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#8--Writing Out of the Box

Posted: Sun Mar 07, 2010 4:49 pm
by glorybee
Today’s Quick Take: ok

It’s not a word. It’s not even a correct abbreviation. If you’re writing it in dialog or in narrative, spell it out.

“Mom, I’m going to pet this little black animal with a white stripe, okay?”
I wondered whether it would be okay to go to the job interview with blue hair.

If you want to use the abbreviation, that’s fine (but not in formal writing)—just make sure you capitalize both letters.

Jessie looked across the lecture hall, where Bob signaled an OK with his fingers.

If you’re using the abbreviation, both letters are always capitalized. Any other way of writing it is just not Ok. Or ok. Okay?

The idea for today’s class came to me as I was reading through the Beginner and Intermediate entries of the Writing Challenge this week. The topic, you’ll remember, was ‘eek!’, and I was amazed at the number of entrants who wrote stories featuring mice. Certainly some entries took on creative POVs, and some were written very cleverly…but after a while, I started to think oh no, another mousie...

Just to hammer the point home (and because I’m a statistics nerd), I did a survey of all four challenge levels. In Beginners, 30% of the stories featured mice or rats. Intermediate—27%, Advanced—33%, Masters—17%, or 28% of the total stories for the week. And although I didn’t compile statistics for these, there were dozens of stories featuring snakes, bugs, and other wee beasties.

Granted—‘eek!’ was a week in which it was particularly difficult to write ‘out of the box’. Nevertheless, I think that sort of creative thinking is vital for writers, not just of the Writing Challenge, but in the real world of writing, for the following reasons:

1. Many writing contests require writing to a prompt. I just looked online for about three minutes and found the following prompts for recent writing contests: family stories, shipwrecks, mother’s day, career transition, beauty, if I ruled the world, apartments and neighbors. If you’re going to be submitting your work to writing contests, it has to stand out; some of these contests have thousands of entrants.

2. Every genre of writing has its own list of expectations: from devotionals to poetry, from romance to fantasy, readers and publishers have particular expectations. If you read exclusively in a certain genre—say, mystery—you know that formulas have to be followed: the crime, the collection of clues, the red herrings, the multiple motives/suspects, the solving of the crime, the final twist. SO—since there are expectations to be followed, you must also find a way to make your writing different, memorable, unique.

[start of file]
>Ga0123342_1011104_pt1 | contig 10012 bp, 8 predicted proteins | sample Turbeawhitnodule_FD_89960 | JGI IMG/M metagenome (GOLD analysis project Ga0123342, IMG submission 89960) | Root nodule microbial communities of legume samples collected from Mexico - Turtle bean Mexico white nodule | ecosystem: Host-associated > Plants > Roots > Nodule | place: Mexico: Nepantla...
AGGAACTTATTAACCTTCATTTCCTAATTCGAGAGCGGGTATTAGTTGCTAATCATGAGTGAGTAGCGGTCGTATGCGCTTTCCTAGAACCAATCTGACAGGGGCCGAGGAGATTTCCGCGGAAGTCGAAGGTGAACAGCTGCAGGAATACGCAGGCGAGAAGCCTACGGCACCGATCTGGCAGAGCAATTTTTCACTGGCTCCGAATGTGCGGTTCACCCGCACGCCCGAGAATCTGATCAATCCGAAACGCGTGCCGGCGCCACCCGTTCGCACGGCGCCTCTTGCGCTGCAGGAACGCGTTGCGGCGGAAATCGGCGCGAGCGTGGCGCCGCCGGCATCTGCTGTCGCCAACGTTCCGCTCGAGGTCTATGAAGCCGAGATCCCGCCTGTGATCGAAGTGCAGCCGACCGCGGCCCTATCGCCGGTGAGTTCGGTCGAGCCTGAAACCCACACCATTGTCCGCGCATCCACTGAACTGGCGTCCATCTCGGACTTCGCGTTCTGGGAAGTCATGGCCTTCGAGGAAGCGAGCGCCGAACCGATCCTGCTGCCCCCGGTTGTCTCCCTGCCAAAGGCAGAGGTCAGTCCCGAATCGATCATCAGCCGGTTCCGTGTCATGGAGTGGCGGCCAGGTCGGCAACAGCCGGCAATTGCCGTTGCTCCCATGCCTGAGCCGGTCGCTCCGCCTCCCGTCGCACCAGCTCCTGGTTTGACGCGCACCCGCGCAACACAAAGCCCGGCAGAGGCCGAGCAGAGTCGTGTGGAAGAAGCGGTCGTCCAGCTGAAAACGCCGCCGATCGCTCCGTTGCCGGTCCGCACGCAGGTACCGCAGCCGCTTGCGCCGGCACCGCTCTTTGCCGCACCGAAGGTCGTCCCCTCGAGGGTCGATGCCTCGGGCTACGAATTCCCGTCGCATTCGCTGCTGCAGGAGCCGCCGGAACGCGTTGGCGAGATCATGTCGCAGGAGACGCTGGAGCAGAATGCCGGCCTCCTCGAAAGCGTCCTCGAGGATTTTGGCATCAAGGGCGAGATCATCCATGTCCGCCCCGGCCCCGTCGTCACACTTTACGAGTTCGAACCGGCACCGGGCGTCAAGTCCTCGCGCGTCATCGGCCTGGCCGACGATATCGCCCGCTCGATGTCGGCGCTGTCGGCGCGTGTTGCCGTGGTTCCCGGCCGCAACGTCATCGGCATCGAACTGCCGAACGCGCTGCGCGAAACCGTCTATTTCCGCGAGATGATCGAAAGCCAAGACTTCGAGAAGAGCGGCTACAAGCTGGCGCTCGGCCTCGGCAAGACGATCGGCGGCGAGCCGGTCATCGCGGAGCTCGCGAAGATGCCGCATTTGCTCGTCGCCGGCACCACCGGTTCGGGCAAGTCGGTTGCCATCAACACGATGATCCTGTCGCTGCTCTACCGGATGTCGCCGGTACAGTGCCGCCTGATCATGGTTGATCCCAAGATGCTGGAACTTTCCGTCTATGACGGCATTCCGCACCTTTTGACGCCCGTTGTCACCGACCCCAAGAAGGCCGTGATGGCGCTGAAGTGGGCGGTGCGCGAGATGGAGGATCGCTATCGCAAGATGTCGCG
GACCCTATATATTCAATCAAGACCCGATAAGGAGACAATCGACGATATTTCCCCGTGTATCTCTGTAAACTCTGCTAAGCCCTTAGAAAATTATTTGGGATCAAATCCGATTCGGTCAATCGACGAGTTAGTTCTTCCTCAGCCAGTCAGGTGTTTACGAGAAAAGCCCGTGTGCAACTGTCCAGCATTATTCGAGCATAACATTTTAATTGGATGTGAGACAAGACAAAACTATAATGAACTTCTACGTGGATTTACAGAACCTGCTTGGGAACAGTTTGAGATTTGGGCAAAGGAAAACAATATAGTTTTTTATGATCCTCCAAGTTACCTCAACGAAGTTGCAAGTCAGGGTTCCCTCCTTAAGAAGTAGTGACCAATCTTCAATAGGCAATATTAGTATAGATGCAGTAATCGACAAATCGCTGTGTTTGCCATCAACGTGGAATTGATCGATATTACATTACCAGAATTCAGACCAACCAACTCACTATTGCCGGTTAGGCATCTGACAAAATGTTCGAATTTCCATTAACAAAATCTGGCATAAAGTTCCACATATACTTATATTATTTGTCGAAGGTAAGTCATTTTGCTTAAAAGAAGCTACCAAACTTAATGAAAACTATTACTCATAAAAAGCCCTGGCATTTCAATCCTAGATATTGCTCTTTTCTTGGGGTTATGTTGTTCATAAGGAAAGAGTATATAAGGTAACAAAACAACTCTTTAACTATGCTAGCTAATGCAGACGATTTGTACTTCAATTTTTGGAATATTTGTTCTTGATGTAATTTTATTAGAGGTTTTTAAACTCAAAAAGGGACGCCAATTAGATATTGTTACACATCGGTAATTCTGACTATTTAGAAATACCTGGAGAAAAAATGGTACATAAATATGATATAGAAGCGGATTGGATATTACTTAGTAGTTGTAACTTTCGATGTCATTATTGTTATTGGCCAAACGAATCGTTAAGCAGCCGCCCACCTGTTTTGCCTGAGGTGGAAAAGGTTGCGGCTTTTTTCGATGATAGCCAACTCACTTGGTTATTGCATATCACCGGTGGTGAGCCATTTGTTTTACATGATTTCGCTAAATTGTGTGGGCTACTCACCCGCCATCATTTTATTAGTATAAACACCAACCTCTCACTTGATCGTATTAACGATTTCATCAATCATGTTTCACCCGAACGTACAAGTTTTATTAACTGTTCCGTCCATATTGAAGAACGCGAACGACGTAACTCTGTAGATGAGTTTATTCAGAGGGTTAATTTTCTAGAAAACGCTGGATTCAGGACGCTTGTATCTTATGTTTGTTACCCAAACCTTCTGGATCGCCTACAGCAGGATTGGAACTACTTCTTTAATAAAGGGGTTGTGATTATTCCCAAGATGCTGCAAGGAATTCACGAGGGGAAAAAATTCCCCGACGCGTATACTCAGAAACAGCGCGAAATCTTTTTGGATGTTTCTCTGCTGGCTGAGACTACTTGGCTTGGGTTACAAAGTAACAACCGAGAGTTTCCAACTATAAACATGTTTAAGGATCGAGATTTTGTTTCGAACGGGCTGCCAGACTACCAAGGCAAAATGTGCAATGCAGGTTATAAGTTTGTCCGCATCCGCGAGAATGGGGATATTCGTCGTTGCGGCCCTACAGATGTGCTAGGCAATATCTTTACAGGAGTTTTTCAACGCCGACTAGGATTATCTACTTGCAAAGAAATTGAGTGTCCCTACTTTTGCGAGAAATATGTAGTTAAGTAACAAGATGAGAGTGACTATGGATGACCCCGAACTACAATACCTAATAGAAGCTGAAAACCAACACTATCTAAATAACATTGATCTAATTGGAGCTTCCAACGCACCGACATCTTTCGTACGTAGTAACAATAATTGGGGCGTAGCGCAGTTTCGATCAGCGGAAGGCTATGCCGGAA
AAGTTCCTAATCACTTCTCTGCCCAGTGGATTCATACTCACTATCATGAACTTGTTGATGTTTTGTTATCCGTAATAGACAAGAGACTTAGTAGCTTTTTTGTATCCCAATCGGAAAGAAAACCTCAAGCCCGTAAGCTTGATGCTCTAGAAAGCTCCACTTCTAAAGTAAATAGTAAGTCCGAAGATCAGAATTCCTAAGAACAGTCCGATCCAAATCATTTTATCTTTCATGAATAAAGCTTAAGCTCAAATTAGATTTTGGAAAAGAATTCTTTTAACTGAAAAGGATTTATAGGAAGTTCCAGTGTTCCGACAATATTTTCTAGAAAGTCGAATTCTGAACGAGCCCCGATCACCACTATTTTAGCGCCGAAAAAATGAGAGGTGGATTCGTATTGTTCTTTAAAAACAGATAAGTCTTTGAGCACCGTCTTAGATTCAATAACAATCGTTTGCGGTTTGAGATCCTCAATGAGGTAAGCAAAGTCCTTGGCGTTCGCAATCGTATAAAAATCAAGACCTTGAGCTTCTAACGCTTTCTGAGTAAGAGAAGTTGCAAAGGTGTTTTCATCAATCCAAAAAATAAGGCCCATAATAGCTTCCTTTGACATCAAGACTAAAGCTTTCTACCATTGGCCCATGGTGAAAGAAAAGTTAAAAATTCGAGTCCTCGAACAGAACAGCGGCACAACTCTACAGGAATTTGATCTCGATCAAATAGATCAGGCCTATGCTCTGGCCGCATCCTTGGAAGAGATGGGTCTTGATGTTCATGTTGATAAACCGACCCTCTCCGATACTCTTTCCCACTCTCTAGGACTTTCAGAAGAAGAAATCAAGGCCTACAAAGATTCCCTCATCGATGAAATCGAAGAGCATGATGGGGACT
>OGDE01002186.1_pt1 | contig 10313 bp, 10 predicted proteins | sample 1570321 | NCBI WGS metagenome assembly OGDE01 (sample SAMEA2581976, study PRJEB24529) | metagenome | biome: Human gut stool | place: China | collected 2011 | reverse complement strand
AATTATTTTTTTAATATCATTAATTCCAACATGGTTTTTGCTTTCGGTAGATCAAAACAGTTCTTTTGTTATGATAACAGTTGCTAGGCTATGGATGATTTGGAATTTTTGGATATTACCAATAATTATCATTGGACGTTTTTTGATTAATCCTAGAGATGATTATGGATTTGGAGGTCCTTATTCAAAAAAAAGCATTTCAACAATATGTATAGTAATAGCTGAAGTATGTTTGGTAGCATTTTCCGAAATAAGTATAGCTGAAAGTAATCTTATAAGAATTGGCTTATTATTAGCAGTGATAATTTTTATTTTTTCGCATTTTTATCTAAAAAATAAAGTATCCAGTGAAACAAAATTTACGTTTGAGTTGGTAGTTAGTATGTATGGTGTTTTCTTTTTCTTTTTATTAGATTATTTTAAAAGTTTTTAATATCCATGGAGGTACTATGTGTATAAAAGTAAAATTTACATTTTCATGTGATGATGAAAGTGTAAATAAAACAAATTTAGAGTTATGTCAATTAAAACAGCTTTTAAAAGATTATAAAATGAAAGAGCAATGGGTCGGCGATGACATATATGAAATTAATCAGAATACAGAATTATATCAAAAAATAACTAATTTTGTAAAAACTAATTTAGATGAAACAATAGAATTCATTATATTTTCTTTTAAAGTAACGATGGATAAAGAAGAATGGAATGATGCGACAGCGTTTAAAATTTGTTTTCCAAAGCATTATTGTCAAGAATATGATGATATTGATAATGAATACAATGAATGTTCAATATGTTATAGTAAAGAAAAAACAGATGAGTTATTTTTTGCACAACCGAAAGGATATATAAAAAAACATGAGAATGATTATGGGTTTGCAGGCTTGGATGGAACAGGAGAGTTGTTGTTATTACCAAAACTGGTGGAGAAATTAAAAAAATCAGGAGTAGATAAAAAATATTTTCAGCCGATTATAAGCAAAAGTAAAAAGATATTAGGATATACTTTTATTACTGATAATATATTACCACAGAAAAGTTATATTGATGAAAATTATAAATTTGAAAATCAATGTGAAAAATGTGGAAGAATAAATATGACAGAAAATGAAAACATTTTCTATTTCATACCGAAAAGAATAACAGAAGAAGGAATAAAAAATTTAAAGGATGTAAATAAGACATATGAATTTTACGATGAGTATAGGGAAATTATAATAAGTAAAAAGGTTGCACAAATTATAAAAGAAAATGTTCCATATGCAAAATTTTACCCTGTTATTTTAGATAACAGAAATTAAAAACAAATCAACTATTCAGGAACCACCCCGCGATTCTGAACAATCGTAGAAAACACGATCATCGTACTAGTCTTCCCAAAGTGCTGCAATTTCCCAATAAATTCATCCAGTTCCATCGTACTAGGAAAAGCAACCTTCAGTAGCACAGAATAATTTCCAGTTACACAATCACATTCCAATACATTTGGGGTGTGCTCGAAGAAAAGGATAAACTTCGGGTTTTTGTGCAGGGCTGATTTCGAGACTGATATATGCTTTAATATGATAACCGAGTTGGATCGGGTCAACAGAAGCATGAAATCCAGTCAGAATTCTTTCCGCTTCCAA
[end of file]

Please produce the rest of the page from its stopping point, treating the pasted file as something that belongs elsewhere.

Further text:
3. Even if you have smaller goals—just writing for the challenge, maybe hitting the Top 40—writing creatively is one important step for getting there. Again, I’m just using ‘eek!’ as an example (this could be written about any number of challenge topics), but imagine a poor judge, reading her umpteenth story about a mouse. And then she clicks to the next entry, and it’s about an adopted 3-year-old from Korea, who can’t communicate with her new family until an ‘eek’ about a toy being dropped in her cup of milk provides their first common language. Do you think that will stick out in the judge’s mind?

How do you step out of the box, then? Here are a few suggestions:

1. Write the topic word on the top of a piece of paper

2. Start to brainstorm—everything you can think of that’s related to the topic word. Let’s say the word is HORN. You might write trumpet, trombone, tuba, Little Boy blue, cows, the car horn, Abraham catches the ram by the horn, walls of Jericho, rhinoceros, to lock horns with, take the bull by the horns. Think of song titles, movie titles, book titles, biblical references, popular sayings. See if you can come up with at least 10 items—even more, if possible—in about five minutes.

3. Look at your list and ask yourself: are there things on this list that will occur to other people?

4. Crumple up the list and throw it away. Because if you thought of all those things in about five minutes, it’s a sure thing that dozens of other writers thought of them, too. Seriously. Throw the whole list away. Don’t look at it again.

5. Start over, with the determination that you’re going to avoid every common reference to ‘horn’. Your second list should contain things that are more obscure: the horn of Africa, alpenhorns, on the horns of a dilemma, those squeaky tricycle horns, famous statue of Moses with horns, the gross spit valve of the kid next to me in band in high school, those creme horns at the bakery. At this point, you can even do some googling, too.

6. If you’re still stuck, try a randomization exercise that has sometimes worked for me—grab the book or magazine next to you and open to a random page. Point to a random line. Use one of the words on that line in conjunction with the topic word, and build a story around it. (I just grabbed the book on my end table, a guidebook to Washington, D.C. The sentence had the words restaurant, bar, seating, indoor, water, overheated. I could write about a blind date in a restaurant totally decorated with animal horns, which absolutely creeps out the woman. No, that’s clichéd—it creeps out the man. She thinks it’s awesome, and orders the Safari special, grubs and crocodile eggs…)